Common remedies people ask for at Tribunal

Some of the key remedies you can ask for at Tribunal are:

  • The money you have lost from being out of work, or working in a lower-paid job.
  • The money that you expect to lose in the future from being out of work, or working in a lower-paid job.
  • Wages that you are owed, including holiday pay and notice pay.

Discrimination-specific remedies

As well as the common remedies that you can ask for, discrimination-specific claims also have the option to include an “injury to feelings” remedy. This is compensation which you can be awarded when you have been hurt or distressed because you have been discriminated against.

Injury to feelings is generally awarded within one of three “Vento bands” depending on severity:

  • for less serious cases - £1,200 to £11,700
  • for more serious cases - £11,700 to £35,200
  • for the most serious cases - £35,200 to £58,700

For example, Glen won £10,000 plus interest for injury to feelings after he made numerous claims to the Employment Tribunal, and was successful in a number of those claims, including an indirect disability discrimination claim. Glen, who was a long-serving and dedicated employee, had been dismissed from his role after undergoing multiple surgeries on his heart.

Real indirect disability discrimination cases you can learn from

Summary: a solicitor who had been diagnosed with cancer was fired from her job after being absent from work for 26 continuous weeks. 

Total award: £17,007.59 (including interest)

Outcome: there was a clause in her employment contract which allowed the firm to dismiss employees after 26 weeks’ absence, but the Tribunal found that applying the clause to her was indirectly discriminatory, since it would have a disproportionate impact on those with a serious medical condition. She also made a number of other claims and was  successful in claims for unfair dismissal, discrimination arising in consequence of disability, and breach of contract.

Summary: an employee who cared for her elderly mother worked from home but spent part of each week in the office. She was made redundant when her employer proposed ending homeworking contracts. 

Total award: to be confirmed in a separate Remedy Hearing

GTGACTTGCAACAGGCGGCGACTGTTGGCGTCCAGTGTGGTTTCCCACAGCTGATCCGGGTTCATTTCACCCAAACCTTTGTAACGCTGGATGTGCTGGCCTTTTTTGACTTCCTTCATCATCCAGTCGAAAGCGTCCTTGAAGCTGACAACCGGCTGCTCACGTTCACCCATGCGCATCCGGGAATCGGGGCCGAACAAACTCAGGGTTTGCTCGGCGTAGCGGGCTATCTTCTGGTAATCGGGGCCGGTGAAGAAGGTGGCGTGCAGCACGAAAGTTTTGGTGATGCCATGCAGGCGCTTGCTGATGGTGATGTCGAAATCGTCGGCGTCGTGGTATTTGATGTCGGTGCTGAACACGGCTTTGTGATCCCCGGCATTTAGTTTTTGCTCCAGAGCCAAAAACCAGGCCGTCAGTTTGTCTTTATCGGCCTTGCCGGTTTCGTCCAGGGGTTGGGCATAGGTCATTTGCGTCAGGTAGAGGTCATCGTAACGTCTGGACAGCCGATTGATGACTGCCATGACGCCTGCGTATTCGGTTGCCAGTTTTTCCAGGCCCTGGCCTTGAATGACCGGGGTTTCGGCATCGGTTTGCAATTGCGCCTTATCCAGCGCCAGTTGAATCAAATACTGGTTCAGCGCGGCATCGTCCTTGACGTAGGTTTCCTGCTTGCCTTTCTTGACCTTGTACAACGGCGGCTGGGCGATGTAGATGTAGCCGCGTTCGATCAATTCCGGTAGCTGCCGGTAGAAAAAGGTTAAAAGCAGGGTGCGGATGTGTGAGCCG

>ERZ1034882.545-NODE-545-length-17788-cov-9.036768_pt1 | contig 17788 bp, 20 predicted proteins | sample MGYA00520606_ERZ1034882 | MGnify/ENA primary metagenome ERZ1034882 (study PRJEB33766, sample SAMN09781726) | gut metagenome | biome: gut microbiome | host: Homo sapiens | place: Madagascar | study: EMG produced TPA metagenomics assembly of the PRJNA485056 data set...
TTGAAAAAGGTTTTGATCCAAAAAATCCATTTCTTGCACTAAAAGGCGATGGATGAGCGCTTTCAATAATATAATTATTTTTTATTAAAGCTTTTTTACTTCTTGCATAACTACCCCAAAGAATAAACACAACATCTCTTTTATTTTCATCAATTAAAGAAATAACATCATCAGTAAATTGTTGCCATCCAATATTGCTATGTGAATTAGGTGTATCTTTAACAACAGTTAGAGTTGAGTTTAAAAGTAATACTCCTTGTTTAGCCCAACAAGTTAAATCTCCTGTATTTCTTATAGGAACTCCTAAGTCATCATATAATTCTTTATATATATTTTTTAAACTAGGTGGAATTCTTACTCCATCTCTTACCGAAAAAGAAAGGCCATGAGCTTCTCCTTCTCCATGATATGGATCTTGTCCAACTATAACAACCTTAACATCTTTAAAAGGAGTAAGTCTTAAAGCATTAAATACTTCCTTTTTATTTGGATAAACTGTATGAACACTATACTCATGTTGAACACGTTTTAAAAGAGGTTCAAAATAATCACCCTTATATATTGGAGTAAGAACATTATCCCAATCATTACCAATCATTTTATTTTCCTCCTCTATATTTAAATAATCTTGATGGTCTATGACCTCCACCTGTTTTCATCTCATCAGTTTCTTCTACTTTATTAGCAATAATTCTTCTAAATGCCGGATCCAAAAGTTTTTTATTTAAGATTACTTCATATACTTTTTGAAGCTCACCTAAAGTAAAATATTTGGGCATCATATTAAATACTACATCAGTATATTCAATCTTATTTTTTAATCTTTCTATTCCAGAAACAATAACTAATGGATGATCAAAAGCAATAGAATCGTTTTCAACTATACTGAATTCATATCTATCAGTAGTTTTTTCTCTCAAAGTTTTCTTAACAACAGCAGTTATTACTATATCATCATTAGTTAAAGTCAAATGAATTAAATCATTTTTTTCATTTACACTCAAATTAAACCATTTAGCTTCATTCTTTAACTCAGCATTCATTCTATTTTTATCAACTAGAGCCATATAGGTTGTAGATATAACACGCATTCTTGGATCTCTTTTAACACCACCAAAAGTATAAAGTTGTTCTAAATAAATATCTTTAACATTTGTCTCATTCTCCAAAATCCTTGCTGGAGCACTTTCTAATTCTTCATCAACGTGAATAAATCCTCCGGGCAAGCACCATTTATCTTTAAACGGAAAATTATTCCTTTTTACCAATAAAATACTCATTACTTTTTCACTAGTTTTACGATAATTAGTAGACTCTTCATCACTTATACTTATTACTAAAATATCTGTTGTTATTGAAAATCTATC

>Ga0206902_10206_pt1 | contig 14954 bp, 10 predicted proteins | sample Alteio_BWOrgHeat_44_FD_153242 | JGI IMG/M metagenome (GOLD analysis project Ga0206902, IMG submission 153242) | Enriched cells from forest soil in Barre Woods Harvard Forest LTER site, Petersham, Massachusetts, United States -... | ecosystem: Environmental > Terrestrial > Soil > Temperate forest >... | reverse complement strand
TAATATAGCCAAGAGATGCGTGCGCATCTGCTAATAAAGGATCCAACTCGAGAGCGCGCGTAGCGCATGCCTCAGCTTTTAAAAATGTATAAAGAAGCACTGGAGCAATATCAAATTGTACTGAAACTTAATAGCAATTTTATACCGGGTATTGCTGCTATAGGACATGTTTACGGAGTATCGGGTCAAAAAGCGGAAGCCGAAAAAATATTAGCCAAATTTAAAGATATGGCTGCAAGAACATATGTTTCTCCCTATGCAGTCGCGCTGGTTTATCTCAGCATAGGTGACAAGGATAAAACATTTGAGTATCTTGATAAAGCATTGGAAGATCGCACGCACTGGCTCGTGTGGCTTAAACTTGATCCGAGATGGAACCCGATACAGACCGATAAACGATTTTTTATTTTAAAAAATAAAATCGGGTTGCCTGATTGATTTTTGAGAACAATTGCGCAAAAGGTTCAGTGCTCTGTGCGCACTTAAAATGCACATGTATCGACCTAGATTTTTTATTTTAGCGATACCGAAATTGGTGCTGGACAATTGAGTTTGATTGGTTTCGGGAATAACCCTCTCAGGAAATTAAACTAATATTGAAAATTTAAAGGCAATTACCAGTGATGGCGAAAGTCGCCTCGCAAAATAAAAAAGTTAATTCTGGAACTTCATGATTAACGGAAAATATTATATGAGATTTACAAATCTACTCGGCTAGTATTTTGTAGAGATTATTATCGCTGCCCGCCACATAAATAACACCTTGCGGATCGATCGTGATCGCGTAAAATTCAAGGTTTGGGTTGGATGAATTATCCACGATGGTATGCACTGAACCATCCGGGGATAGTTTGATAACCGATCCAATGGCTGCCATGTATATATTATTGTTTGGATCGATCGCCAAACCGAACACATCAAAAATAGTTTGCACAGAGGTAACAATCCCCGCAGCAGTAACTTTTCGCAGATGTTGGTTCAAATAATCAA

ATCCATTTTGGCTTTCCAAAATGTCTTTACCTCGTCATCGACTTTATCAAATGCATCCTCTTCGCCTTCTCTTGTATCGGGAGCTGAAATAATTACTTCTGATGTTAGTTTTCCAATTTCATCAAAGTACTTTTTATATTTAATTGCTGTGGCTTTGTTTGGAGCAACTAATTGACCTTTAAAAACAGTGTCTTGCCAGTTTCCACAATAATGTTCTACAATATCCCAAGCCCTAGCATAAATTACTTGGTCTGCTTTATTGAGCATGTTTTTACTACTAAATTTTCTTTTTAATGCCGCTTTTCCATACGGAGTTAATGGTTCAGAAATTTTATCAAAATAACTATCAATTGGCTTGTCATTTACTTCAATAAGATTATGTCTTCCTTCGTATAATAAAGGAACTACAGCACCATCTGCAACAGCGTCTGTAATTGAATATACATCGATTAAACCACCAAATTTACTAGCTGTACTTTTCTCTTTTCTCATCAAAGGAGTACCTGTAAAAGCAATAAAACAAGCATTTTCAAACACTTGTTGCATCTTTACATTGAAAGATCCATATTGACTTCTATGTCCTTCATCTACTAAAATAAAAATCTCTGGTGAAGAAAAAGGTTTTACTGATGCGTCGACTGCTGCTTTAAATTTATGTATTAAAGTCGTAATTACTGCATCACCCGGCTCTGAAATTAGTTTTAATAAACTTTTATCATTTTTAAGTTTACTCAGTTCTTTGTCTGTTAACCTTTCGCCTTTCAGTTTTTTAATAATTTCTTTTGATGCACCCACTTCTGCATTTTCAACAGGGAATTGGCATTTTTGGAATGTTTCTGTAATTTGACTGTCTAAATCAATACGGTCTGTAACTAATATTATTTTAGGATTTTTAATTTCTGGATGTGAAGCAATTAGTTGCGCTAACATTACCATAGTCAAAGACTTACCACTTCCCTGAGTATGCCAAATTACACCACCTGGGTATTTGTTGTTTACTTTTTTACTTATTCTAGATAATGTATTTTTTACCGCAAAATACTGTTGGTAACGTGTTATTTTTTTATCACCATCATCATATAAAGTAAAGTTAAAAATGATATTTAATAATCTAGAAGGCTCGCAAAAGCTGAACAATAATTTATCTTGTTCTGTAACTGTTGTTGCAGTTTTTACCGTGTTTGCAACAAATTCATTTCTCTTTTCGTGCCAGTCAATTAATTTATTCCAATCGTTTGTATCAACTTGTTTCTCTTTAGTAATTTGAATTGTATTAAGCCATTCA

Outcome: the Tribunal found that she had suffered indirect disability discrimination when she was made redundant. Interestingly, the employee was not disabled herself, and the discrimination was because of her association with her elderly mother. She also made a number of other claims and was successful in her claims for unfair dismissal and indirect sex discrimination. 

Further reading

Related Tribunal claims 

If you’ve faced disability discrimination at work, there are potentially a number of other discrimination claims that could apply to you:

  • Direct discrimination - where you’ve been treated badly because of your disability.
  • Victimisation - where you’ve been treated badly because you made or helped with a disability discrimination complaint.
  • Harassment - where you’ve been subjected to behaviour that relates to a disability and is unwanted. This behaviour must make you feel, or be intended to make you feel intimidated, degraded, or offended.
  • Sexual harassment - where you have experienced unwanted conduct of a sexual nature, or been treated less favourably because you have either submitted to or rejected sexual harassment, or harassment related to sex or gender reassignment. 
  • Failure to make reasonable adjustments - where your employer has failed to make a reasonable change to help you to do your job, or apply for a job, to reduce the impact of your disability.
  • Discrimination arising from disability - where you’ve been treated unfairly because of something connected to your disability rather than the disability itself.

You may also be able to make a claim for unfair dismissal, constructive dismissal or another type of employment law. You can download your free Action Toolkit to find out more.